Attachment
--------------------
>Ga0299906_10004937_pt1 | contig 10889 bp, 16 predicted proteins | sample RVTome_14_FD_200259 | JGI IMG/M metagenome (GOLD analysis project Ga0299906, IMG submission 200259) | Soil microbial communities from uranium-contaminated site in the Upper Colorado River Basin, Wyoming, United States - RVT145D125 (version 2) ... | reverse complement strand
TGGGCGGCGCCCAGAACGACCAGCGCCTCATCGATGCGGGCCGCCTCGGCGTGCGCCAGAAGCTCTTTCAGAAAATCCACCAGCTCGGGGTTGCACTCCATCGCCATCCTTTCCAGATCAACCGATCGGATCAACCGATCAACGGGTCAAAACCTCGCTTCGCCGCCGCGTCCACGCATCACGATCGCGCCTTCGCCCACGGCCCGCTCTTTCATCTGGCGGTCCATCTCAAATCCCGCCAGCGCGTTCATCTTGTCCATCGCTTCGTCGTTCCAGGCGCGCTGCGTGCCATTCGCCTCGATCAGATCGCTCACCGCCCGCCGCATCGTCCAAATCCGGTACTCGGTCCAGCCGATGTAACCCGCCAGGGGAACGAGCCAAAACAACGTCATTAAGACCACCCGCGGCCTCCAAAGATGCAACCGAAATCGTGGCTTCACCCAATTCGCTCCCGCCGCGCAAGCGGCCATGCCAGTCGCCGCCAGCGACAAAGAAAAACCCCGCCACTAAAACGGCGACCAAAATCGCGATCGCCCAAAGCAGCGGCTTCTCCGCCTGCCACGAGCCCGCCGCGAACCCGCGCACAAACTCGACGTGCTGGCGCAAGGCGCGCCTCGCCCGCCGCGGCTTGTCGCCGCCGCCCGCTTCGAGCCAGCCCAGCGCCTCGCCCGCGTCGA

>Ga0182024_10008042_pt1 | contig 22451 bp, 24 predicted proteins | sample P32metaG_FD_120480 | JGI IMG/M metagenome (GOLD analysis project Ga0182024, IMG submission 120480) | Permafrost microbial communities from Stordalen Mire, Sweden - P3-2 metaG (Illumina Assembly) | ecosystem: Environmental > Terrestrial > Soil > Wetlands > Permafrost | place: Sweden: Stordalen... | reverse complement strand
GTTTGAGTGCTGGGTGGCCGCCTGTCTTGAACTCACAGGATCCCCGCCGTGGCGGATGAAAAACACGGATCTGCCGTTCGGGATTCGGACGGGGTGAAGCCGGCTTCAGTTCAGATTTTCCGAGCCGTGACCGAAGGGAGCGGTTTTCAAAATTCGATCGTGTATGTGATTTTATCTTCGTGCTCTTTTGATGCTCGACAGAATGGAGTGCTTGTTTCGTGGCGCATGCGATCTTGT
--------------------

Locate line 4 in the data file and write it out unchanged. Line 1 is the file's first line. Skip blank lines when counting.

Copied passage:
GTTTGAGTGCTGGGTGGCCGCCTGTCTTGAACTCACAGGATCCCCGCCGTGGCGGATGAAAAACACGGATCTGCCGTTCGGGATTCGGACGGGGTGAAGCCGGCTTCAGTTCAGATTTTCCGAGCCGTGACCGAAGGGAGCGGTTTTCAAAATTCGATCGTGTATGTGATTTTATCTTCGTGCTCTTTTGATGCTCGACAGAATGGAGTGCTTGTTTCGTGGCGCATGCGATCTTGT